Suboxone is a prescription medication prescribed to help people going through opioid detox overcome their physical dependence and withdrawal symptoms. Suboxone is made of two opioid medications - a long-acting opioid agonist called buprenorphine and the opioid naloxone. Many medical detox facilities use medication-assisted treatment, such as Suboxone, to minimize clients’ withdrawals and reduce the risk of relapse. However, are there risks associated with Suboxone, as well? Today we are looking into whether you can overdose on Suboxone and the red flags to look for.
Buprenorphine was approved by the Food and Drug Administration (FDA) in 2002 as a new method for helping people with opioid use disorders. A doctor prescribes this medication and gradually tapers the patient’s doses of the opioid until their body no longer relies on narcotics to feel normal or their withdrawals dissipate.
Naloxone is another narcotic used in prescription drugs and heroin detox to help mitigate withdrawals as well as overdose. It has been praised by many lawmakers and emergency responders for its ability to temporarily reverse opioid overdose long enough for the person to receive medical treatment. Naloxone works by replacing the overdose-causing opioids off opioid receptors in the body, temporarily reducing symptoms.
By combining these two drugs, Suboxone is created and virtually tamper-proof. When taken as directed or prescribed, Suboxone slowly releases buprenorphine throughout the body, easing drug cravings and withdrawal symptoms. If the individual attempts to speed up the process or misuse Suboxone – by injecting the drug, for instance – they will not experience a rush or high from buprenorphine.
Instead, the individual’s brain will be temporarily blocked from the effects of opioids because naloxone binds to opioid receptors. This forces the person into withdrawal, which can be physically uncomfortable but safe and successful when conducted in a medical setting, such as at our Heartland detox center.
Yes, you can overdose on Suboxone. A Suboxone overdose occurs when a person takes a higher dose of the drug than they are prescribed, or it can occur in people with a low tolerance for opioids.
Drugs like Suboxone, buprenorphine, and methadone were created to help people who have struggled with long-term addictions to prescription and illicit opioids. When a person receives a prescription for these medications, it is assumed that they have a high tolerance for opioids along with physical dependence.
Tolerance occurs when the body becomes accustomed to a specific amount of a drug in its system and no longer experiences the same effects at the typical dose. Drugs like prescription opioids can lead to tolerance, as the opioid receptors in the brain get used to the artificial painkiller and fail to block pain effectively on their own.
Opioids also stimulate the release of dopamine, which is a driving factor in tolerance and dependence. People who heavily abuse drugs like heroin develop a tolerance to a certain dose and no longer experience euphoria as they did in the beginning.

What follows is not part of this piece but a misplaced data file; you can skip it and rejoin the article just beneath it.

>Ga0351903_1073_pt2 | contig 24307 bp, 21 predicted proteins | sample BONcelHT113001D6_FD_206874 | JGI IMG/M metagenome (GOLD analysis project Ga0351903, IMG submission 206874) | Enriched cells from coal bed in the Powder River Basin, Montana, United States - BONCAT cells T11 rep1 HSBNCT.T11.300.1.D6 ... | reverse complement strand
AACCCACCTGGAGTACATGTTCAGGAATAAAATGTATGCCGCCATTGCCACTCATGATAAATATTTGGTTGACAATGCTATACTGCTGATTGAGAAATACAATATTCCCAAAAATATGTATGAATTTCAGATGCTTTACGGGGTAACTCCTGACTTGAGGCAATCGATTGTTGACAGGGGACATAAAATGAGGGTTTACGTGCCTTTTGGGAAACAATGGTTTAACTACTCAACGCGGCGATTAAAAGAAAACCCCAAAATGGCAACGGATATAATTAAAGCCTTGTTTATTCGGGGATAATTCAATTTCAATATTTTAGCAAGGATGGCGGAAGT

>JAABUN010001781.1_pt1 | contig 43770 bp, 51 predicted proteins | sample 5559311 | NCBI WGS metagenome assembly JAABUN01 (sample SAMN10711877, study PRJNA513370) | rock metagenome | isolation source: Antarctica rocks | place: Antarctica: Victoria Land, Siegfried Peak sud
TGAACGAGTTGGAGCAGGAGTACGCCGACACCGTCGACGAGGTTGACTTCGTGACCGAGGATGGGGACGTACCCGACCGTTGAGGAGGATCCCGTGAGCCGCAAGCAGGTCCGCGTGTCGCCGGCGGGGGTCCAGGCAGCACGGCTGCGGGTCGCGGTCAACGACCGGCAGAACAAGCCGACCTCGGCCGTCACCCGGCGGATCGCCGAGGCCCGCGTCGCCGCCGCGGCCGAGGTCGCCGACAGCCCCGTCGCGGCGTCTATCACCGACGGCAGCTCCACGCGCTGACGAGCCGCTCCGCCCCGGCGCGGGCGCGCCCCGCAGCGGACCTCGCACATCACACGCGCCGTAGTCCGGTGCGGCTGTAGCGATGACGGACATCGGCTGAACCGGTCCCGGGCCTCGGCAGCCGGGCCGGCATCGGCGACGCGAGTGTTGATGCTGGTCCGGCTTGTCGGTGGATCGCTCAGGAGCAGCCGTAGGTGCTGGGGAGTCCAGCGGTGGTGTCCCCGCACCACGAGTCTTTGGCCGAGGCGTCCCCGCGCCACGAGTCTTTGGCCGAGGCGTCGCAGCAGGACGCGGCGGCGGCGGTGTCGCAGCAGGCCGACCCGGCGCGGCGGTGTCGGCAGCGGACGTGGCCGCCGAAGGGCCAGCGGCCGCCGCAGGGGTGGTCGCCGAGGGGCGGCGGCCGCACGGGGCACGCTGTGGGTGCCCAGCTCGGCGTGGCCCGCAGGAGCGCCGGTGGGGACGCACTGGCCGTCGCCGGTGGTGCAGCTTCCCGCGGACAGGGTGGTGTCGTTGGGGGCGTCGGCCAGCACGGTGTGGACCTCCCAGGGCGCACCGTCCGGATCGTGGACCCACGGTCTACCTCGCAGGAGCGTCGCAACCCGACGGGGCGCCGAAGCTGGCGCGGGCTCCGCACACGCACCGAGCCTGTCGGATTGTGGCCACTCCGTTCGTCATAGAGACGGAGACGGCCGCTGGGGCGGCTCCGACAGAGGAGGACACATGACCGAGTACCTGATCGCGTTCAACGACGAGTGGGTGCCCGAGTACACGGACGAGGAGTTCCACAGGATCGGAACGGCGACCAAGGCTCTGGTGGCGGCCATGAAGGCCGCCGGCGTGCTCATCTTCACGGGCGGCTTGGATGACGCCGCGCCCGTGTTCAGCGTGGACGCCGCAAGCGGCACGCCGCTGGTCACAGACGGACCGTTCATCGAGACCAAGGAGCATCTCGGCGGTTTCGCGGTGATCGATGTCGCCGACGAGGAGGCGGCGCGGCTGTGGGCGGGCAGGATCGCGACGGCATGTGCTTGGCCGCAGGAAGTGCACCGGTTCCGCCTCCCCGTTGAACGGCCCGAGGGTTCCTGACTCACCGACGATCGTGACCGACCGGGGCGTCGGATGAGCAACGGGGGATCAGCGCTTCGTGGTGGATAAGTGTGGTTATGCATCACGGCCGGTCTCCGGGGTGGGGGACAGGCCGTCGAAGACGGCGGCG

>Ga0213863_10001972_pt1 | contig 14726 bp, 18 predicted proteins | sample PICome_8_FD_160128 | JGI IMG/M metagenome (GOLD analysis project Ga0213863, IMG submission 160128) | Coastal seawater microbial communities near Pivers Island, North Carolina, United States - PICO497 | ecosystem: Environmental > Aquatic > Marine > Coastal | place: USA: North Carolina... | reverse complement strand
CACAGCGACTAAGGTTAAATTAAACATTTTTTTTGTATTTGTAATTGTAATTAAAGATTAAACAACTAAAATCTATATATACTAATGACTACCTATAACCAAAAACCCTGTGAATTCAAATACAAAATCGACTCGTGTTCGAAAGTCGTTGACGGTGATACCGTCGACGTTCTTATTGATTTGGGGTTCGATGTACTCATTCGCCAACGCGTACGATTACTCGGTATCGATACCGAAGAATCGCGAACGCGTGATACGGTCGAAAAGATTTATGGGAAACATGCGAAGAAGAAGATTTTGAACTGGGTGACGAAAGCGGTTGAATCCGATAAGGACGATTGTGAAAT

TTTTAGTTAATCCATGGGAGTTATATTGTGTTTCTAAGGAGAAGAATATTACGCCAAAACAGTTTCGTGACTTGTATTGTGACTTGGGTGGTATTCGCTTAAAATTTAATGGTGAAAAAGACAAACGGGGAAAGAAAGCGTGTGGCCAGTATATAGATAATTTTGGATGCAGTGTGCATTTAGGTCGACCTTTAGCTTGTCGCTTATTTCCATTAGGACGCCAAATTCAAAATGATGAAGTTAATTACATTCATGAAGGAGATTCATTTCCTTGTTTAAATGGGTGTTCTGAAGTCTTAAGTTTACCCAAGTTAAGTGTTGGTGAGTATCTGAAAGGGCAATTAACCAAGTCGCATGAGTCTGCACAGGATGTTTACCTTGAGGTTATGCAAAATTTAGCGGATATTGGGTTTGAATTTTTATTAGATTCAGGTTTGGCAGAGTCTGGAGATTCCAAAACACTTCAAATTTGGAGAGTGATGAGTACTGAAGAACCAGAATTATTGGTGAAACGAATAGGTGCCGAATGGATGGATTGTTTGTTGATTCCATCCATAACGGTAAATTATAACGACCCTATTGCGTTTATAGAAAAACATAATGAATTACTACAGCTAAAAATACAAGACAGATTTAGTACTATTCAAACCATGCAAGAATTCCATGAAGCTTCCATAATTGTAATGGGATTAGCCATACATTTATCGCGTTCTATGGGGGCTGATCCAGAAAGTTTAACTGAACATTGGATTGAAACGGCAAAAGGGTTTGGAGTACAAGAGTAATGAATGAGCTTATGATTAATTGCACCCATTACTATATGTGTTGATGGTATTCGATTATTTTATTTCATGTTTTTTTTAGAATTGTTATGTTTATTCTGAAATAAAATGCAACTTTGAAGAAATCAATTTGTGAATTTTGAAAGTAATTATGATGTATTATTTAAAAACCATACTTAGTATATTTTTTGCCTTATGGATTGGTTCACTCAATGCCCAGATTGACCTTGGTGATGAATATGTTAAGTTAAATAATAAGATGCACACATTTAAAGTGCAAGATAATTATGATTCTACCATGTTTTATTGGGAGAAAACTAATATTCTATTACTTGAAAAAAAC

As a result, what often happens is that people with a high tolerance to opioids will take higher doses until they reach the level of intoxication, or they experience an overdose. In addition to high doses, consuming opioids while taking Suboxone can also cause an overdose.
Furthermore, people who have not built up a tolerance to Suboxone or other opioids and receive a prescription for Suboxone may be able to get high off the drug. This could lead to similar drug-seeking behaviors and cravings linked to addiction, including increasing the doses of Suboxone the person takes, which can lead to overdose.
Especially in cases where the individual has a low or no tolerance for opioids or is abusing opioids while taking Suboxone, a Suboxone overdose can be fatal. Having too many opioids in your system can lead to respiratory depression, among other deadly symptoms that can make it hard for you to breathe and your heart to pump blood. For this reason, it is important to look out for any signs of Suboxone overdose.
Common symptoms of Suboxone overdose include:
Respiratory depression is a serious risk of opioid overdose that can lead to coma, brain damage, and death. If you notice Suboxone overdose side effects in someone, call 9-1-1 immediately.
Whether an individual is addicted to prescription opioids, heroin, or Suboxone, our Illinois drug rehab can help. We offer numerous levels of addiction care, all aimed at covering a full spectrum of substance use disorders.
Banyan Heartland also offers substance-specific treatment programs, such as our opioid addiction treatment, that can help you or someone you care about overcome addiction and get clean. Our goal is to provide patients with the opportunity to create a healthy and fulfilling life.